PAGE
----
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Patients, patents, profits.

In March, the Hastings Center and the Center for Religious Inquiry at St. Bartholomew's in mid-town Manhattan co-sponsored a seminar titled "Vioxx, Celebrex, and Aleve: Patients, Patents, Profits, and the Public Interest." The seminar explored the testing, marketing, and pricing of prescription drugs; the FDA's role in approving drugs for sale and monitoring drug safety; and the consequences of direct-to-consumer advertising of pharmaceuticals. It also examined the often-conflicted relationships between pharmaceutical companies, academic researchers, clinicians, and the FDA.

The seminar was held a few months after Merck withdrew its blockbuster drug Vioxx from the market because of evidence that it raised an individual's risk for serious cardiovascular events. That was a watershed event. Still, since the seminar, concerns about how drug companies promote drugs, what the FDA and others know about the drugs, and about whether the FDA adequately monitors and responds to drug safety issues have only increased.

While the federal government has not taken any action on these issues, interesting policy developments are in motion elsewhere. In June, Maine became the first state to pass a law requiring pharmaceutical companies doing business in the state to list their clinical trials on a publicly accessible Internet web site. The listing will include, among other things, information about the study drug's potential or actual adverse effects.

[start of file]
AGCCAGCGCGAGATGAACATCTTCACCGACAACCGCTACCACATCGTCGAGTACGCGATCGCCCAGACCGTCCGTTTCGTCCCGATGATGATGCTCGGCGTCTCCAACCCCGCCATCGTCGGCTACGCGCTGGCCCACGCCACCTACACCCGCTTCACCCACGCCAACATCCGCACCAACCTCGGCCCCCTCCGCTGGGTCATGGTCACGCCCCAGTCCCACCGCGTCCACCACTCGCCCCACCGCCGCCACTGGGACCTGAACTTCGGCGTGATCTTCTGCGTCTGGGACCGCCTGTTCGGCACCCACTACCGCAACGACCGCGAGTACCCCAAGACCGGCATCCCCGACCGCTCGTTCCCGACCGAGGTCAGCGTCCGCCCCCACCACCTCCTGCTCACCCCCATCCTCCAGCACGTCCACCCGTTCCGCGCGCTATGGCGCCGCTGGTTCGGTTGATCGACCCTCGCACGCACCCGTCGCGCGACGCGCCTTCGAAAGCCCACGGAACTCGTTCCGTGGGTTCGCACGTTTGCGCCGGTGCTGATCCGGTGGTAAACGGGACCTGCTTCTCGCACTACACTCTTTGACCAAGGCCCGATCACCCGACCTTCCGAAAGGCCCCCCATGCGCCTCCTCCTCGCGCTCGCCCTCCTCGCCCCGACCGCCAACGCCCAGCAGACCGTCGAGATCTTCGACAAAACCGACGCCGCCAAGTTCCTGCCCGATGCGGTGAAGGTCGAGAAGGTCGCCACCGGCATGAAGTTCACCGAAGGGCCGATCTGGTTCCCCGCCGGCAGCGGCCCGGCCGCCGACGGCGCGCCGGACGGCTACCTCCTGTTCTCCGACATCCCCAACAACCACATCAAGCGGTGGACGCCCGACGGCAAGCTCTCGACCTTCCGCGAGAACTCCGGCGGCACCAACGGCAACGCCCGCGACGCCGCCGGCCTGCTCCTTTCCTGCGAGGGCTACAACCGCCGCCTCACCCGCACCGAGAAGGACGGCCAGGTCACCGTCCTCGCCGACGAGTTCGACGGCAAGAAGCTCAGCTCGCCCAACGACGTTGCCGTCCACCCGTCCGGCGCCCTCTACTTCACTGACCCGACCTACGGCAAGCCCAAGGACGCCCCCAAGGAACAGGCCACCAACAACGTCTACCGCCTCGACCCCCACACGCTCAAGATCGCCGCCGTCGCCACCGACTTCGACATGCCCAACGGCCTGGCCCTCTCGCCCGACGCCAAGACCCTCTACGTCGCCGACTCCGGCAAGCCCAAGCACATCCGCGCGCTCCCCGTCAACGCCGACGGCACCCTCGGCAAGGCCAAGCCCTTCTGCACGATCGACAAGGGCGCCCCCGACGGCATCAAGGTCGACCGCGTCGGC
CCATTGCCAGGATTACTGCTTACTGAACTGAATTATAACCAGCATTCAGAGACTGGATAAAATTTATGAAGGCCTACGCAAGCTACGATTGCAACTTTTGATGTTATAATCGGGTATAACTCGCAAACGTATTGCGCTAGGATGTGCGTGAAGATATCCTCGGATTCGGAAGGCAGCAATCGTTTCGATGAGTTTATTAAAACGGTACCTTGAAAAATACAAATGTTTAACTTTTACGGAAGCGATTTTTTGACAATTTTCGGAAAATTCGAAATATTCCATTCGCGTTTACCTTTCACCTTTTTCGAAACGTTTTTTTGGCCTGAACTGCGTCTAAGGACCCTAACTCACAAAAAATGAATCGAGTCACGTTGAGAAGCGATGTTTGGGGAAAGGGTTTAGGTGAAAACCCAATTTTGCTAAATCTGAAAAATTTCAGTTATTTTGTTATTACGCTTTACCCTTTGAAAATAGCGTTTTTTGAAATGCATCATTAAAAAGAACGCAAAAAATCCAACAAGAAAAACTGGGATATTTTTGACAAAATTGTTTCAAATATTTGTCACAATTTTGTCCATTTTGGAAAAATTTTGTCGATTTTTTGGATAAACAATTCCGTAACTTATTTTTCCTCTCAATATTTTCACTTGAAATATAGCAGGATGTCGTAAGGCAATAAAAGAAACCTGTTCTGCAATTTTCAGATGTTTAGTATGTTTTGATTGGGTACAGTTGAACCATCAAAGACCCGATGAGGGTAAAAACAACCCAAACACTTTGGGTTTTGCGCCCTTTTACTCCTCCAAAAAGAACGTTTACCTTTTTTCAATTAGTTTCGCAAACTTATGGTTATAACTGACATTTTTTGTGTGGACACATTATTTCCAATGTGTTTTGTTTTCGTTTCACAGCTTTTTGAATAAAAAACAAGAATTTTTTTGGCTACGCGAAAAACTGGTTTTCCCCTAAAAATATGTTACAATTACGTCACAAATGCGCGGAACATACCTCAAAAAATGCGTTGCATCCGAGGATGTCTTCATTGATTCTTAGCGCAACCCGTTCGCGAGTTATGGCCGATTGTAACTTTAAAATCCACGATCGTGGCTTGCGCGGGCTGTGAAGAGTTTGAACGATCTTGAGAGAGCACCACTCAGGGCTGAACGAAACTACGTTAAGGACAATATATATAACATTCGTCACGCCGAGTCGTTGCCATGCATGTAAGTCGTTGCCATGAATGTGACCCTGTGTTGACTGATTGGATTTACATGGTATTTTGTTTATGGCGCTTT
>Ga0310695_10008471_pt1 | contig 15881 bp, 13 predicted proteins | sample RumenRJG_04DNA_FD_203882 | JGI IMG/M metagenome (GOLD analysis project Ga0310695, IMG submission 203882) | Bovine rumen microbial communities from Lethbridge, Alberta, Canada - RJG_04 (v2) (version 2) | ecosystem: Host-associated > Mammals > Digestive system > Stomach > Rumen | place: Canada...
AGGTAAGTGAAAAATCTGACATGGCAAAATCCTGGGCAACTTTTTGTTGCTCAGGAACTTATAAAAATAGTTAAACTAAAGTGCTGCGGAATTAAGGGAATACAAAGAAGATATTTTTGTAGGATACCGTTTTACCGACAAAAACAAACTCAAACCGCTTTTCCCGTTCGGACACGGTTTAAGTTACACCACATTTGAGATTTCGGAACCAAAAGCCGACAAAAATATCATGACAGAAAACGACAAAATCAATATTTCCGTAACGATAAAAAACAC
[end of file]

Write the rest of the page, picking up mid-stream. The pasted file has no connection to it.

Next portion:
Two days before lawmakers passed the clinical trials registry bill in Maine, Bristol-Myers Squibb released a "Direct-To-Consumer Communications Code," becoming the first pharmaceutical company to adopt a voluntary policy on advertising prescription drugs to consumers. For a minimum of twelve months following the launch of a new drug, the company will not use television, radio, or print advertising to promote the new medication to consumers. In late July, the board of directors of the Pharmaceutical Research and Manufacturers Association gave preliminary approval to a set of "Guiding Principles" for direct-to-consumer advertising. It is doubtful that the final Principles will include an advertising ban like the one adopted by Bristol-Myers Squibb. The American Medical Association recently declined to support such a ban, opting instead to conduct a study on the effect of direct-to-consumer advertising on patient care.

Finally, an Institute of Medicine advisory committee heard testimony in June about problems with the current drug safety monitoring system. Created at the request of the FDA, the advisory committee will hold additional hearings and make recommendations regarding organizational, legislative, and regulatory reforms to improve risk assessment and safety monitoring of FDA-approved drugs. Whether these and other developments will reform the nation's drug safety monitoring system in a way that enhances patient safety remains to be seen.

The March seminar now appears to be the incentive for a longer period of research on patient safety, drug testing in clinical trials, and drug patenting and pricing. As the policy landscape evolves, the challenge is both to follow the policy developments and to keep them on track.

--Karen Maschke Associate for Ethics and Science Policy and Editor, IRB Ethics and Human Research
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Title Annotation:field notes
Author:Maschke, Karen
Publication:The Hastings Center Report
Geographic Code:1USA
Date:Jul 1, 2005
Words:492
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